White Shark Cafe

Building the CODAP Community

Over the past several decades our society has come to rely on data for nearly every aspect of its functioning. Not only is the amount of data generated each day beyond comprehension, no significant problem facing us—from traffic gridlock to climate change—can be solved without the help of people who understand how to work with data. However, “data scientists” are in short supply. Our goal is to create a community of curriculum and software developers committed to ensuring that students from middle school through college have the knowledge and skills to learn with data across disciplines.

Our Common Online Data Analysis Platform (CODAP) offers easy-to-use web-based software that makes it possible for students in grades 6 through college to visualize, analyze, and ultimately learn from data. Whether the source of data is a game, a map, an experiment, or a simulation, CODAP provides an immersive, exploratory experience with dynamically linked data representations, including graphs, maps, and tables. CODAP is not dependent on specific content, so data analysis can be integrated into math, science, history, or economics classrooms.

Open invitation to curriculum developers

Are you developing curricula that engage students with data or doing research into how students understand data and/or data visualizations? Would you like to have an online tool for working with data sets you’ve collected, making it easier to engage colleagues and the public? We’d love to work with you.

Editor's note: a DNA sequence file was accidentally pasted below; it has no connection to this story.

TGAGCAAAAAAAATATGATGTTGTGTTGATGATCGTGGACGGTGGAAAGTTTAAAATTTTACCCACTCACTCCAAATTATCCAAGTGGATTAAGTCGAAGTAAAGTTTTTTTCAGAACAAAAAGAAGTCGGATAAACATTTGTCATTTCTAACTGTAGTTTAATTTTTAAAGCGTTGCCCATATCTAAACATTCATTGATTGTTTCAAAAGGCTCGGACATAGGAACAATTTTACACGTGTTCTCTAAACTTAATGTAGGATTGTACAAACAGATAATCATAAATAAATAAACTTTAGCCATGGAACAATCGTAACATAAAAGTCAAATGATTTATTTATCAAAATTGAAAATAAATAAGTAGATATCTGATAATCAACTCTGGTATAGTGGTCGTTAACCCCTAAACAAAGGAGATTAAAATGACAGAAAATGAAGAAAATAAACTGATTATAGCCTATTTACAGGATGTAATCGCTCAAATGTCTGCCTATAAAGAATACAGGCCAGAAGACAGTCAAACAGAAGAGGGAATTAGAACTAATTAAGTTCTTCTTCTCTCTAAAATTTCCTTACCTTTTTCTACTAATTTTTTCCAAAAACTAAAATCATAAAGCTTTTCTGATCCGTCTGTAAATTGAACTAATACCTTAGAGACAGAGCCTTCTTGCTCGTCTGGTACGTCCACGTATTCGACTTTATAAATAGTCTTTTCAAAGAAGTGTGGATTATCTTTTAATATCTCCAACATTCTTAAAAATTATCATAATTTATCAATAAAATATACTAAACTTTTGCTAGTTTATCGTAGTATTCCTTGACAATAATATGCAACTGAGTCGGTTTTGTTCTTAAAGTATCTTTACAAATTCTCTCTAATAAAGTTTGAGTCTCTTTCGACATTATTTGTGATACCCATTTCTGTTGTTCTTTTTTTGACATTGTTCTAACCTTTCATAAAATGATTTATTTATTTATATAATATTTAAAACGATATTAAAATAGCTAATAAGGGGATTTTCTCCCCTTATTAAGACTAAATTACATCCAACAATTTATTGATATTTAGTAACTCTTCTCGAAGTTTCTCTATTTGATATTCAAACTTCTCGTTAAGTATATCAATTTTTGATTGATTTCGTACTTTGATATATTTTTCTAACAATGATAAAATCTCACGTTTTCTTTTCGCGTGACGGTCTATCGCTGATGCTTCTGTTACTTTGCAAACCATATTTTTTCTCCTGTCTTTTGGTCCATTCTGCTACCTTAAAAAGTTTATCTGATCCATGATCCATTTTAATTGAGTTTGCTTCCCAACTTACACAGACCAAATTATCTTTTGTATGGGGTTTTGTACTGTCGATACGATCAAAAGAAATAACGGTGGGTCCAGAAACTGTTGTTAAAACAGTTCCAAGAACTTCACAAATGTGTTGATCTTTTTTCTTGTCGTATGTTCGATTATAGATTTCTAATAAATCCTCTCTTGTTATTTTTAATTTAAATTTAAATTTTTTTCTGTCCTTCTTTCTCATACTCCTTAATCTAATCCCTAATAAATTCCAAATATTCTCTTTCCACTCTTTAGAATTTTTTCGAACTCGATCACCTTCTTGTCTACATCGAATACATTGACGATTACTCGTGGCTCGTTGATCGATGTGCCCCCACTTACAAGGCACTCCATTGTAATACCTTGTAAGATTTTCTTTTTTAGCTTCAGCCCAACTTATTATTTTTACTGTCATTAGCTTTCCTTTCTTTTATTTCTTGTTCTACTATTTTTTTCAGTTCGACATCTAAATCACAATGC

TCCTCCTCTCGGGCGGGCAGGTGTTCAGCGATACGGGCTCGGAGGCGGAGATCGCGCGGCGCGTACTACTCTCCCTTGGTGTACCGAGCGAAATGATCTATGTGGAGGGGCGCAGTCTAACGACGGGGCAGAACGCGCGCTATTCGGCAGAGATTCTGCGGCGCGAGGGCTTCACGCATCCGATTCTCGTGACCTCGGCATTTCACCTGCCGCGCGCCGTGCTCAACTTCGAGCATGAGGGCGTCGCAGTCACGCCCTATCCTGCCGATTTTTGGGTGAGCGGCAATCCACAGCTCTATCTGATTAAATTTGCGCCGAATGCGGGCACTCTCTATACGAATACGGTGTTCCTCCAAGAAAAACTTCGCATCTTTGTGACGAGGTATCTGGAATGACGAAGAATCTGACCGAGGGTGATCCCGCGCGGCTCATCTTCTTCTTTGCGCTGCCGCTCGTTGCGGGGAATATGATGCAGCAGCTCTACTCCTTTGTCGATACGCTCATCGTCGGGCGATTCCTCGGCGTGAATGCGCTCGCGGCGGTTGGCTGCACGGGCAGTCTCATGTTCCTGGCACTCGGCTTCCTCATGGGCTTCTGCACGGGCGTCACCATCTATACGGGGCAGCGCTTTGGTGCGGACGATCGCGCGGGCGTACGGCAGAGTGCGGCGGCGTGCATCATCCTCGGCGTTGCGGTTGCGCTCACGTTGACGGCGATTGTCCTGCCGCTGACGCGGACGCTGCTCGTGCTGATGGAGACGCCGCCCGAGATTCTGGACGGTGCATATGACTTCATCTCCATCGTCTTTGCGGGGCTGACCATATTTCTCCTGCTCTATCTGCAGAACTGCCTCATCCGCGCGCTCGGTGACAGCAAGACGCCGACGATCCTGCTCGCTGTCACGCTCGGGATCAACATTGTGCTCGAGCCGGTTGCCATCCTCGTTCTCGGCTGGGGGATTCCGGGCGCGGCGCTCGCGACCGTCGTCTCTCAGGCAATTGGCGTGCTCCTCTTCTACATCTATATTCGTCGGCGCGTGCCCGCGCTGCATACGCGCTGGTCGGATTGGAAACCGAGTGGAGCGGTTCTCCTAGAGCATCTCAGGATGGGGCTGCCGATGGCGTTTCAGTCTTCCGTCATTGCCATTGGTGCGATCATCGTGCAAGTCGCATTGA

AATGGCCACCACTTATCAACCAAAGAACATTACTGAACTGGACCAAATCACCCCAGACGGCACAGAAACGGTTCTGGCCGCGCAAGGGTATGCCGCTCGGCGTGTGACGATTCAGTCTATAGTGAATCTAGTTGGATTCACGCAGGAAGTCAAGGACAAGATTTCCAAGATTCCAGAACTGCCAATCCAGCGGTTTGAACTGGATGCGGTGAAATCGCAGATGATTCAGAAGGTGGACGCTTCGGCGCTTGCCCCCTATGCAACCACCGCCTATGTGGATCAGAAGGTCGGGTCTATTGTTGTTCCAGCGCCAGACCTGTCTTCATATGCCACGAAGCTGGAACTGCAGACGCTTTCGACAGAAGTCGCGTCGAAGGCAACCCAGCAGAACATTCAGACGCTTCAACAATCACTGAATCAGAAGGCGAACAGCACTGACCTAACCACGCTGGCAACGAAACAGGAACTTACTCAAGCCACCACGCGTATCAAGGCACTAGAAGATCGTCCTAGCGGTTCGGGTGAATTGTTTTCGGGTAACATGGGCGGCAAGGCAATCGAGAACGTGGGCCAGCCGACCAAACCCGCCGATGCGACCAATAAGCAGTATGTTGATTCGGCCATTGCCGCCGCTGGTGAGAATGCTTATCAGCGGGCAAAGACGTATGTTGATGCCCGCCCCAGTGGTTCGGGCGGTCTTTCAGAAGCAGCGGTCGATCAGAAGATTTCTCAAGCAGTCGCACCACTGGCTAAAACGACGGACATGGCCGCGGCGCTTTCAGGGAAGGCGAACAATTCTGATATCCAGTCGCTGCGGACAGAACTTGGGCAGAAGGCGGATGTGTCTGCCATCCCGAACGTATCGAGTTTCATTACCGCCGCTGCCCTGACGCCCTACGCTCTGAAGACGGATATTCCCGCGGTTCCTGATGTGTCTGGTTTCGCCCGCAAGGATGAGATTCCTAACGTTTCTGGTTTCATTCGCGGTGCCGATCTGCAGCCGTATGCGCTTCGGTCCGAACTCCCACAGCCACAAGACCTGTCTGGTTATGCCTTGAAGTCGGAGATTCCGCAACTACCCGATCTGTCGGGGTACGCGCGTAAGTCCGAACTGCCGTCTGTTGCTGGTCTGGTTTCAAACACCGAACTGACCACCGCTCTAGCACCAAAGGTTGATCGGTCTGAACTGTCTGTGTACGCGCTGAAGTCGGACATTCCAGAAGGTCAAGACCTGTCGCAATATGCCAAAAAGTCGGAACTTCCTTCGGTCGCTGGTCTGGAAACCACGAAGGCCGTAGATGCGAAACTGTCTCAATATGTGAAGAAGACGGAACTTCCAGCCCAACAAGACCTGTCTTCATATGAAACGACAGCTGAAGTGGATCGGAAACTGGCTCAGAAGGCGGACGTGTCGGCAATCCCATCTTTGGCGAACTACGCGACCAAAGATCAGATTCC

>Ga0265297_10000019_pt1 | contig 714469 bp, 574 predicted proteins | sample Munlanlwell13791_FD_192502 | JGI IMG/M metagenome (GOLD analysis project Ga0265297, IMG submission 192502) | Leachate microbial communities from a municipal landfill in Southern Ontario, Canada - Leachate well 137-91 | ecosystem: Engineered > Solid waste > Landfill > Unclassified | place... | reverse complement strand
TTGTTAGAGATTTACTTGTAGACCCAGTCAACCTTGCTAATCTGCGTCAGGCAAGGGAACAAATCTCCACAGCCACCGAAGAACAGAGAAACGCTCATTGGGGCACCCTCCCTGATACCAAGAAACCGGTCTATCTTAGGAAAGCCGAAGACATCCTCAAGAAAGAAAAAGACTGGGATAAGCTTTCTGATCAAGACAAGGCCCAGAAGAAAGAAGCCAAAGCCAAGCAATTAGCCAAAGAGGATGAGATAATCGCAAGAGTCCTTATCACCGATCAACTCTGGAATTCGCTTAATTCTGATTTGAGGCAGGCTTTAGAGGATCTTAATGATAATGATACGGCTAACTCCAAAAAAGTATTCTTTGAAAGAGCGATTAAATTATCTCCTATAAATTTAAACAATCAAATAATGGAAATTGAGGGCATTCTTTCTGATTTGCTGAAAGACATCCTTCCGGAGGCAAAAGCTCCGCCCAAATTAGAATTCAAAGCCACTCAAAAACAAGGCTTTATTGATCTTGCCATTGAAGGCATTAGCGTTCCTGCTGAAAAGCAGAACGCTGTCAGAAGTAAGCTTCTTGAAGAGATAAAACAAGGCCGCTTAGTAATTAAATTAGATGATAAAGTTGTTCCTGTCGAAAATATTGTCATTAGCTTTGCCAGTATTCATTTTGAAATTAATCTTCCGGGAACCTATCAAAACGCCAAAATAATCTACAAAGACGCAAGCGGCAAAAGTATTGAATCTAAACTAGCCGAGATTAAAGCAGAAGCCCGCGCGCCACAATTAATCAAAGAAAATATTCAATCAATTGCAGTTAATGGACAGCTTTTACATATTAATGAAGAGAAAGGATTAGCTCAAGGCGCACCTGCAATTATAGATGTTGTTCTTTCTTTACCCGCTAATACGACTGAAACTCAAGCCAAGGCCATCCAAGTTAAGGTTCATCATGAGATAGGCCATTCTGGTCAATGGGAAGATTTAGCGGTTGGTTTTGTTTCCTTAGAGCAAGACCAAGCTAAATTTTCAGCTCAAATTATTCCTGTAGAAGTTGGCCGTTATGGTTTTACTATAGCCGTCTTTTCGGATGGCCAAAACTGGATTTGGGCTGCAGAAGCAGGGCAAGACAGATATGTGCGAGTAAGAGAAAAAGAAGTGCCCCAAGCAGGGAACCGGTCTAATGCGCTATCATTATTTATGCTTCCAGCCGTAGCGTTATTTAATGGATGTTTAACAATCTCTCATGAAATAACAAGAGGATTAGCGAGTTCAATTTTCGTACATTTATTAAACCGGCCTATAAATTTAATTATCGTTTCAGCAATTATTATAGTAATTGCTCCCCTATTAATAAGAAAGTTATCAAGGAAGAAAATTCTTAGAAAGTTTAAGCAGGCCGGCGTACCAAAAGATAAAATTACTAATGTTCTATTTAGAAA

CODAP offers many flexible integration options for your curricula. “Data interactives” (games, simulations, database front ends, probe interfaces, and data entry forms) may be embedded in CODAP to serve as a source of data or data can be imported by simply dragging and dropping CSV or tab-delimited text files. You can use CODAP as a standalone environment or include links to CODAP documents within online curriculum materials. For example, a complete CODAP document or individual CODAP graphs, maps, or tables can be embedded in Web pages as an iFrame. Finally, CODAP can be used “behind the scenes” such that the data interactive takes over virtually the entire screen while communicating with CODAP to generate graphs through a custom interface designed into the data interactive.

Thanks to the growing CODAP community, we’ve been adding new features to CODAP. We are currently collaborating with a number of exciting partners and projects.

EDC Ocean Tracks
Figure 1. The EDC Ocean Tracks project gives students access to data from tracking large marine animals. Data from five sharks tagged in Monterey, California, show that four of the sharks spend a lot of time in an area east of Hawaii known as the White Shark Café (the blue points in the map). The same data points in the graph occur in a three-month period, but no one is sure what the sharks are doing there.